Periodontal conditions and treatment outcomes for subjects with diabetes mellitus : special emphasis on HbA1c levels and T-cells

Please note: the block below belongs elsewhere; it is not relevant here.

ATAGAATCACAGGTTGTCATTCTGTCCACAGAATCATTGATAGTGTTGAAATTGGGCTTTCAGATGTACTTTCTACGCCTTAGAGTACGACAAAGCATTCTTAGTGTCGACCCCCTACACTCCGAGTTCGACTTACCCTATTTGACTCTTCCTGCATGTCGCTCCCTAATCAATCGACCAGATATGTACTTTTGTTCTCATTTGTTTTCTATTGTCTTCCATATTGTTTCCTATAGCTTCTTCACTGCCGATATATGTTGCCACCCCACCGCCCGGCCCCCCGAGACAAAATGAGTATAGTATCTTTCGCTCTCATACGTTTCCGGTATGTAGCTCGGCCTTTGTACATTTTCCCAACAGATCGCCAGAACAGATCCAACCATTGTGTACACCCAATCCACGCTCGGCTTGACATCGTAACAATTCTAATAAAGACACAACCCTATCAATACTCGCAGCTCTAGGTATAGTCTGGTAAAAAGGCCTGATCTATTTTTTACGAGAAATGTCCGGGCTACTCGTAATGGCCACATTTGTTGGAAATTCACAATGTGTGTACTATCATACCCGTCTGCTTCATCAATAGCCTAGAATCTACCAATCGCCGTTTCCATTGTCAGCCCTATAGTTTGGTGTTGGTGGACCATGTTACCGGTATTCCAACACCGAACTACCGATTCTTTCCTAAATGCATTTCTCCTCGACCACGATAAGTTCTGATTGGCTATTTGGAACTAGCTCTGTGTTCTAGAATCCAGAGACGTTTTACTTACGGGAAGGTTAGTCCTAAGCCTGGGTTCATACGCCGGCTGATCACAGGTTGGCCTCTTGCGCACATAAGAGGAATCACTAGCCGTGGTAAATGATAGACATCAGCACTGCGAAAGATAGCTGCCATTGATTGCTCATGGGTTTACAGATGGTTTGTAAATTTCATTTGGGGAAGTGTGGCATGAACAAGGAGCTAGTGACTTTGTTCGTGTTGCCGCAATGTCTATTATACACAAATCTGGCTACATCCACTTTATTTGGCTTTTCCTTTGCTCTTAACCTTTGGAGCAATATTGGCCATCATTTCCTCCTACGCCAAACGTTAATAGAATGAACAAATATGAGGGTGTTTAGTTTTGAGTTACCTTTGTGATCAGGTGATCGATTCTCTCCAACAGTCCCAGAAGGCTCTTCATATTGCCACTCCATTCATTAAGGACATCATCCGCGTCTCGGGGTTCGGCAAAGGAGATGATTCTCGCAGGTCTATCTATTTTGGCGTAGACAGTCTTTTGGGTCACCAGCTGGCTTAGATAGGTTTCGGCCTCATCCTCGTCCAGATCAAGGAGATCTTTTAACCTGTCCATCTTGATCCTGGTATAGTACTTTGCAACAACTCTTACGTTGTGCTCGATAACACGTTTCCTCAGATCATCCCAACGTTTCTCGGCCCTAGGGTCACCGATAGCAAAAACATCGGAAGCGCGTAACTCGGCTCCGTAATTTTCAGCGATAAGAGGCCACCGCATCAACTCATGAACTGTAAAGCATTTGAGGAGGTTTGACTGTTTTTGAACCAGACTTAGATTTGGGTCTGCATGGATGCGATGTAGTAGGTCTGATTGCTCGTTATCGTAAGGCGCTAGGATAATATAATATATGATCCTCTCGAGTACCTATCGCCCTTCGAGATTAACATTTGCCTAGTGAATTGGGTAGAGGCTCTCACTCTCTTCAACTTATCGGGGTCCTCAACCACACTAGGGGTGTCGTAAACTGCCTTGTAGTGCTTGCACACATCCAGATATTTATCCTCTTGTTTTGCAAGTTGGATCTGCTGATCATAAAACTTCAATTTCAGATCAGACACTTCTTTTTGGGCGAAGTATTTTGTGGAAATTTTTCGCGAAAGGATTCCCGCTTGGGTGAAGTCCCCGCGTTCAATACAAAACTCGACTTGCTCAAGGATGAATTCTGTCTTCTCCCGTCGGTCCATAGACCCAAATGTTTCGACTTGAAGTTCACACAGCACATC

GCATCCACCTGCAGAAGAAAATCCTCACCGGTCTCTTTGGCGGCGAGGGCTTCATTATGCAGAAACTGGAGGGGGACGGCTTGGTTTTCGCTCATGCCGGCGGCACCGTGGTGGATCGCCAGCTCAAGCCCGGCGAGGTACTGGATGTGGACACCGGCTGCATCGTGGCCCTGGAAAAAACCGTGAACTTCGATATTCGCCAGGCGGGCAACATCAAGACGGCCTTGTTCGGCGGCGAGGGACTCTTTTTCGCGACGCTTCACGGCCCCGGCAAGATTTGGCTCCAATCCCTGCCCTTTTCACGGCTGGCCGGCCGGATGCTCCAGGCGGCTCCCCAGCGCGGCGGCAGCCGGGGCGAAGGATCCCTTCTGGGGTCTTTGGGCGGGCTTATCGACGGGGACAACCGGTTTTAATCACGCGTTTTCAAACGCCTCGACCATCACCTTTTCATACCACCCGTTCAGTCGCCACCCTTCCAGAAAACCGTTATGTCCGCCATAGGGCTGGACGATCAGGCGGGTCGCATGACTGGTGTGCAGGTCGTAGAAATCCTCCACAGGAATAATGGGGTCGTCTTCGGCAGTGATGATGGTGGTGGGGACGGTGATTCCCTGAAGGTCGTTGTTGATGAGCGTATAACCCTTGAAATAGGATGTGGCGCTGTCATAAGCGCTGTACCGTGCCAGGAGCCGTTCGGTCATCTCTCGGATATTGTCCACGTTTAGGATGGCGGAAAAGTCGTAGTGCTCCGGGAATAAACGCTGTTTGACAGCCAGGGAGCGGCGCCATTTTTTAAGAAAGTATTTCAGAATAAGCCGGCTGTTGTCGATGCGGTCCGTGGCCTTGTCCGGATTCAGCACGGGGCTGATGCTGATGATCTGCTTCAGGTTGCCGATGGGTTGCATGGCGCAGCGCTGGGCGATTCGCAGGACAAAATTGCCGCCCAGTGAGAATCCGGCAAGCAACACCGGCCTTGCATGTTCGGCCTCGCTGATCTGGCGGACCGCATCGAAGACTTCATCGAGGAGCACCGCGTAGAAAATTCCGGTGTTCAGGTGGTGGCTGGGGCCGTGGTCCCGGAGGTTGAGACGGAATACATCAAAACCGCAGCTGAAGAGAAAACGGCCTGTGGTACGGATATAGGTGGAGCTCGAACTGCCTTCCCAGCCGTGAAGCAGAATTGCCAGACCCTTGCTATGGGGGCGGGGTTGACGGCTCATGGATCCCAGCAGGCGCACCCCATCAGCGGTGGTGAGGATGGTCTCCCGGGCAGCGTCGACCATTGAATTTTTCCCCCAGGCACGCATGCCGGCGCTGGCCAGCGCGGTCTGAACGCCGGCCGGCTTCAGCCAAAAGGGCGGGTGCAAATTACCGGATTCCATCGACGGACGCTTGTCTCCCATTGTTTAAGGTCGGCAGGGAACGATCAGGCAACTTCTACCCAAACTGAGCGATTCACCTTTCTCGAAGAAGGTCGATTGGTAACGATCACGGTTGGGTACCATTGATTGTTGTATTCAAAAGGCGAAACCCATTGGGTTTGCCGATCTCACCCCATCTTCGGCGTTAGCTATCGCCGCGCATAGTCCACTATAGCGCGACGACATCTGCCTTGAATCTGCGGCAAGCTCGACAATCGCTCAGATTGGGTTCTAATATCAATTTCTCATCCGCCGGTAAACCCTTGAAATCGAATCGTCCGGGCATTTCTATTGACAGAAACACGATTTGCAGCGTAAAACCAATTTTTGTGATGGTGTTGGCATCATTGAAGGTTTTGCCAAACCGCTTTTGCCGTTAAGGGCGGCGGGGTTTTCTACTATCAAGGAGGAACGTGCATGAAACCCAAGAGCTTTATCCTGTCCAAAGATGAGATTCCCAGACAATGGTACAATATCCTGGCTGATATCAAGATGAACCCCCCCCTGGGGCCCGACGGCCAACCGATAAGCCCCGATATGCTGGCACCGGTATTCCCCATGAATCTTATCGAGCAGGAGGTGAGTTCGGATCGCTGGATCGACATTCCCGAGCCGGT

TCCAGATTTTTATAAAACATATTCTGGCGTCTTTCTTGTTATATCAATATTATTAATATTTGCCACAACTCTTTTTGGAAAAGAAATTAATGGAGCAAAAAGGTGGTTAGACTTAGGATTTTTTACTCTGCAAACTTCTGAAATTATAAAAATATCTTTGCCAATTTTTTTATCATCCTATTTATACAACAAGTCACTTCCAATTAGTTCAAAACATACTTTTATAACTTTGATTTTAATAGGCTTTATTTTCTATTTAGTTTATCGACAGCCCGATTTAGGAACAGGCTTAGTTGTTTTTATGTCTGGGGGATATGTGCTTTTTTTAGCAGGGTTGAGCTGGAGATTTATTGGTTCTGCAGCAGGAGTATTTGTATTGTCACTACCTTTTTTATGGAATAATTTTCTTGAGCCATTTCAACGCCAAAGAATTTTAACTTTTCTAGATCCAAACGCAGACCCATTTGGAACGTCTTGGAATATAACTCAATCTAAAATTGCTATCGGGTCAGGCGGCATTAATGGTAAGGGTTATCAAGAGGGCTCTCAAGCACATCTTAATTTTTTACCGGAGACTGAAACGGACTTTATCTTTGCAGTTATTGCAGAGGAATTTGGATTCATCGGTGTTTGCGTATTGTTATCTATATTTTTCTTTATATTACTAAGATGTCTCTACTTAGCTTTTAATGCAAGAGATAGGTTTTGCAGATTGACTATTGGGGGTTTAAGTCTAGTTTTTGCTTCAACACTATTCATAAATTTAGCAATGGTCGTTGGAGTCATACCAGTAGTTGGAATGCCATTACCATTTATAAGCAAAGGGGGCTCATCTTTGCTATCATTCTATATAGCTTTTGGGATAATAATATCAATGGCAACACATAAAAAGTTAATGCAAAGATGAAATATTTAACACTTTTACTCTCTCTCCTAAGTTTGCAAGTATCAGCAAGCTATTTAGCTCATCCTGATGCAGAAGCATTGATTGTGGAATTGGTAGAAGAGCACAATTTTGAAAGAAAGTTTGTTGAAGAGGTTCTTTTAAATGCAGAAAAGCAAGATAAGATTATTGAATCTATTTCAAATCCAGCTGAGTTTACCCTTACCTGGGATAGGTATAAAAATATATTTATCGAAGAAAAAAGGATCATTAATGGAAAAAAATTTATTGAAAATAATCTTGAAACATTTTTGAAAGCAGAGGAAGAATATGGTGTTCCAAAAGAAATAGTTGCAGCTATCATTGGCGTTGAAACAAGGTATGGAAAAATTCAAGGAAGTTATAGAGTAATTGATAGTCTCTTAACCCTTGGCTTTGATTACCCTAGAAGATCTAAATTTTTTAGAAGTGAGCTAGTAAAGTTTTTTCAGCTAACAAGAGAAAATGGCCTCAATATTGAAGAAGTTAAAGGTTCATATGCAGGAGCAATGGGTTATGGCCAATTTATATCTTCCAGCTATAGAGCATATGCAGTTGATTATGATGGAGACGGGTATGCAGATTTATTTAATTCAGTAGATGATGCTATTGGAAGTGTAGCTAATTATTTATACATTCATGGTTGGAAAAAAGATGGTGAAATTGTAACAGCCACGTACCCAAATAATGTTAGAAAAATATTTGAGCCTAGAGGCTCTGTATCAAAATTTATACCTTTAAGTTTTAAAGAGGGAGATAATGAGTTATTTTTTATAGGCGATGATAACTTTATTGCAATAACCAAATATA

Abstract: A two way relationship between periodontal disease (PD) and diabetes mellitus has previously been reported. This thesis was aimed to further analyze the influence of PD on blood glucose levels of subjects with type 2 diabetes mellitus (T2D) and vice versa. Periodontal conditions (bleeding on probing [BOP], plaque index [PI], periodontal pocket depth [PPD] [4mm < 6mm and ≥ 6mm]) and marginal bone levels) were investigated in subjects with pre-diabetes as well as those with or without diabetes mellitus. HbA1c levels in individuals with periodontal disease and diabetes mellitus were analyzed after non-surgical and surgical treatments. This thesis also assessed the influence of diabetes on infiltration of inflammatory cells, T lymphocytes and B lymphocytes in gingiva and the effect of glucose control on T-cell motility. AIMS: Study I aimed to evaluate the difference in periodontal conditions between subjects with prediabetes, well or poorly controlled diabetes mellitus and non-diabetes. Hemoglobin A1c levels, BMI and WC were also measured. Study IIaimed to study the effect of periodontal treatment (non-surgical and surgical) on HbA1c levels in subjects with or without PD and with or without diabetes mellitus. HbA1c, BOP, PI and PPD 4mm <6mm; ≥6mm were recorded. Study III aimed to investigate the infiltration of T and B lymphocytes in gingival biopsies of diabetic and non-diabetic subjects with or without periodontal disease. Study IVexamined the influence of D-glucose on T cell motility. RESULTS: In study I, thirty-seven percent of all individuals who reported to be non-diabetics were prediabetics. An increase in the number of PPD ≥ 6mm was seen in subjects with poorly controlled diabetes as compared to pre-diabetics and non-diabetics (P<0.05). In study II, periodontal inflammatory conditions in all groups improved with non-surgical and surgical treatment. Subjects with diabetes mellitus showed decreased levels in HbA1c over a period of 3 and 6 months. No changes were detected in PPD 4mm <6mm in diabetics after treatment. Subjects with diabetes require periodontal treatment for at least 6 months to reduce blood sugar levels. In study III, the number of gingival CD4 and CD19 positive cells was reduced in diabetic individuals suggesting that diabetes inhibits lymphocyte entry into gingival tissues. In study IV, it was demonstrated that D-glucose, at a high concentration, intially stimulated Tcell motility while subsequently causing inhibition. These effects were associated with increased cell surface expression of TSP-1 and LRP-1. In conclusion: This thesis shows that diabetes mellitus influences the periodontal conditions and treatment of periodontal disease has an influence on blood sugar status. Furthermore, diabetes mellitus influences the immunological status where high blood glucose sugar levels influence T cells. Overall, this thesis strenghtens the bidirectional relationship between PD and diabetes mellitus from both a pre-clinical and a clinical aspect.
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